Lewinsky, whose parents divorced years ago, when asked about having had multiple relationships with men, told Walters, “I don’t have the self-worth that a woman should have and I really think that is the source of my problems.” She called her self-worth “a center of a lot of my mistakes and a lot of my pain.”
Asked about her future, Lewinsky said, “I know it’s corny, but I’d really like to find the right person and have a meaningful relationship and get married and have kids [but] no Prince Charming yet.”
What will she tell her children about her place in history alongside Clinton, who is 27 years her senior?
“Mommy made a big mistake,” Lewinsky told Walters.
“I have a lot of healing to do,” Lewinsky also said. “I’d like to make a good contribution to society.” She said she has been encouraged to go to law school by the prosecutors she has faced and her attorneys, adding, “I guess I have a knack for it.”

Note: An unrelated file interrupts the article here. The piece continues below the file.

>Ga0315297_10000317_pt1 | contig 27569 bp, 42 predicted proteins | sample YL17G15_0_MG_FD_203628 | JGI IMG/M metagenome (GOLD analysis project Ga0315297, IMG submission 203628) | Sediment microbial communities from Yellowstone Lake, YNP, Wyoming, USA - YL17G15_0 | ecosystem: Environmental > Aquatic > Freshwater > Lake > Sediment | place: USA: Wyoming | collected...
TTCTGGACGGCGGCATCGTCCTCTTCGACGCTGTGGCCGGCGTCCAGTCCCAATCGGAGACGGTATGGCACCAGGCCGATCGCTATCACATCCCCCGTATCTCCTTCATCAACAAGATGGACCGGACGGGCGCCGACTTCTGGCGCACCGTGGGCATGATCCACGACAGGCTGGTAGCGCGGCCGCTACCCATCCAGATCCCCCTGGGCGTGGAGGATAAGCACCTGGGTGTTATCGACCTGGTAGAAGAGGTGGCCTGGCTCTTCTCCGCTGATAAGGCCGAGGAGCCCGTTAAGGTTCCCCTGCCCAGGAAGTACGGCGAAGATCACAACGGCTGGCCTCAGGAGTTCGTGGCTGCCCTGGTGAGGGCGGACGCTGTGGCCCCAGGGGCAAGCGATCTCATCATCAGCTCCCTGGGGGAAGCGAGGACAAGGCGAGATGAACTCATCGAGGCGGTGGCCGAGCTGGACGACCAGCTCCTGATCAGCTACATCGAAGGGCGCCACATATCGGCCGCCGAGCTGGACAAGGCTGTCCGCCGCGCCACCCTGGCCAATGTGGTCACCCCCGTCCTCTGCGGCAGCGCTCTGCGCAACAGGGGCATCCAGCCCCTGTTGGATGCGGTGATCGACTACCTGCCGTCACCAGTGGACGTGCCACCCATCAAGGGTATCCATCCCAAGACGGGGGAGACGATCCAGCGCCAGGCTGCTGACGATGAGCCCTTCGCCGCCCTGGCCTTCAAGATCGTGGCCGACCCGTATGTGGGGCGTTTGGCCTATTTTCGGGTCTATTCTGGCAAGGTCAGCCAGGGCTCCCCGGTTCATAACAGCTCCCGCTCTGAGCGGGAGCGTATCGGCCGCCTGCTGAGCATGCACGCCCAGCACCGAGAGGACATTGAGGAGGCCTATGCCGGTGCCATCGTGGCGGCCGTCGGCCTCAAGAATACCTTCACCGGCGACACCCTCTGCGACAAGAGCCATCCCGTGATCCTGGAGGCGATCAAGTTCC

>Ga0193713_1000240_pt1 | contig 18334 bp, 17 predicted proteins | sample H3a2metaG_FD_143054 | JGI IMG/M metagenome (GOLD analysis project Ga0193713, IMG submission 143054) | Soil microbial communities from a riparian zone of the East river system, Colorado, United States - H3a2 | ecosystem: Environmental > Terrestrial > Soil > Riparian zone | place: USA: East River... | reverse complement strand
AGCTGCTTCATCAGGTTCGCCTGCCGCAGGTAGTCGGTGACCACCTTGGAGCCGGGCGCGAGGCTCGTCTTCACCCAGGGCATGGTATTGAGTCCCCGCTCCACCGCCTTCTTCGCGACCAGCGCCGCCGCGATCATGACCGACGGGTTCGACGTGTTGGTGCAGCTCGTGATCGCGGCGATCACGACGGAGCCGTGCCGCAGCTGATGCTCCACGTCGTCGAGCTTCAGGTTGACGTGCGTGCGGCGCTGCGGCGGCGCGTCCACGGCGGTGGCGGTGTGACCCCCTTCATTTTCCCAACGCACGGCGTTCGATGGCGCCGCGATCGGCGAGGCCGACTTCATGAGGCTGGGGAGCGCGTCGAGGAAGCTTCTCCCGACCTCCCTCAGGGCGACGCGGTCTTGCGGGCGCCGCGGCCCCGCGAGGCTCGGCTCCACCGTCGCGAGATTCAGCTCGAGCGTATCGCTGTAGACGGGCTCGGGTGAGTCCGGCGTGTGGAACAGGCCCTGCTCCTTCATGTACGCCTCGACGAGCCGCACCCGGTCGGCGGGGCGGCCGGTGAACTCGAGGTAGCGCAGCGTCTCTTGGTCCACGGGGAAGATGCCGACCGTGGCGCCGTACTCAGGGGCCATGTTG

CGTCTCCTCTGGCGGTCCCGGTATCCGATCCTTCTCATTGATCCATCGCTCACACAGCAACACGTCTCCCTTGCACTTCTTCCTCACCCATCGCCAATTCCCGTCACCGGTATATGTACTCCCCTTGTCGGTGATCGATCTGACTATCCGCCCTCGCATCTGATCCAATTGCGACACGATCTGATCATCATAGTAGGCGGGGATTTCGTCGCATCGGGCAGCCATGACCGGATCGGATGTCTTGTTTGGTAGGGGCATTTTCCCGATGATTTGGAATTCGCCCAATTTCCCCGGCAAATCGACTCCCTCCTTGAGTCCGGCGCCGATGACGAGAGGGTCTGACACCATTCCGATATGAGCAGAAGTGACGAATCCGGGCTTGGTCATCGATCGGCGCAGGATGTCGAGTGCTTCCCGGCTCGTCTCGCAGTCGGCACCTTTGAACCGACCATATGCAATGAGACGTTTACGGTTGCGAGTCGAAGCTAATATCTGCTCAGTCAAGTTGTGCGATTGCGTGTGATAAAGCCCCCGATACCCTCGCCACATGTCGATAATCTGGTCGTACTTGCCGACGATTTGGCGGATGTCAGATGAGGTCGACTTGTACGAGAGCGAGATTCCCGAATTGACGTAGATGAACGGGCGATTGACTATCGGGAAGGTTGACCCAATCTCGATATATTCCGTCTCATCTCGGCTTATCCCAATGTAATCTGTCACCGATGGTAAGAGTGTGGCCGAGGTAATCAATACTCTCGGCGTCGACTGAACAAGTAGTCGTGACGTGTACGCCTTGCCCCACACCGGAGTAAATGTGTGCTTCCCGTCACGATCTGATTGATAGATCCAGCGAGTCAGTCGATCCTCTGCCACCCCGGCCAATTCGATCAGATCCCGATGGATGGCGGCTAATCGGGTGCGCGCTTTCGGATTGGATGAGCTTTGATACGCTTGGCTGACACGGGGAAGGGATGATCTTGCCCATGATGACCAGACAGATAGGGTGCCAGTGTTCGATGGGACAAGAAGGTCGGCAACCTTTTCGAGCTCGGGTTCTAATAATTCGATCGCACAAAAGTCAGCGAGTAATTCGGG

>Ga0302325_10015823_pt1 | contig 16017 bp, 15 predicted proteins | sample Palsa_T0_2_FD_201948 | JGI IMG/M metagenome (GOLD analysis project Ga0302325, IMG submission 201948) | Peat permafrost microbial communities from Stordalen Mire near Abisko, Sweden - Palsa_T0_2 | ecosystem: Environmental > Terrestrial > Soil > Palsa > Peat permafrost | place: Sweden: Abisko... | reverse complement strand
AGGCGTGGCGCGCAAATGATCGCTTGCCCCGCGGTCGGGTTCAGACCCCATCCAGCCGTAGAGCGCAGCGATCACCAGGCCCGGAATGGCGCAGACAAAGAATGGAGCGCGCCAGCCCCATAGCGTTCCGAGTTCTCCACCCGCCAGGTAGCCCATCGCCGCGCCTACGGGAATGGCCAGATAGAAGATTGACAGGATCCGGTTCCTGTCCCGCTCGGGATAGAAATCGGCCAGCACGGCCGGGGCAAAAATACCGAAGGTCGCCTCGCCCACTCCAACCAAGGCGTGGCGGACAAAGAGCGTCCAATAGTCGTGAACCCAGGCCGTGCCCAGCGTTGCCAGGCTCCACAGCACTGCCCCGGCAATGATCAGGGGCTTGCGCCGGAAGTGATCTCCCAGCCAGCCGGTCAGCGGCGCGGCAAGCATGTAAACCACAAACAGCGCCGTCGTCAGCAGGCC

HomeLife’s Walker said, “I pray Ms. Lewinsky comes to understand that her life is not ruined, and there is forgiveness for her sins. She is still a valuable person to God, and he can use this tragedy to radically change her life, if she will acknowledge her sin before him and embrace his son, Jesus Christ.”
Lewinsky’s interview with Walters was aired at the outset of a global media blitz for her 288-page book, “Monica’s Story,” released March 4. The book has already hit number one on the leading Internet bookstore, amazon.com. Lewinsky begins a month-long book-signing tour of Europe on March 8. Her various media appearances, according to news reports, will earn her at least $3 million.
Lewinsky’s degree of remorse over her affair with Clinton, however, is open to interpretation.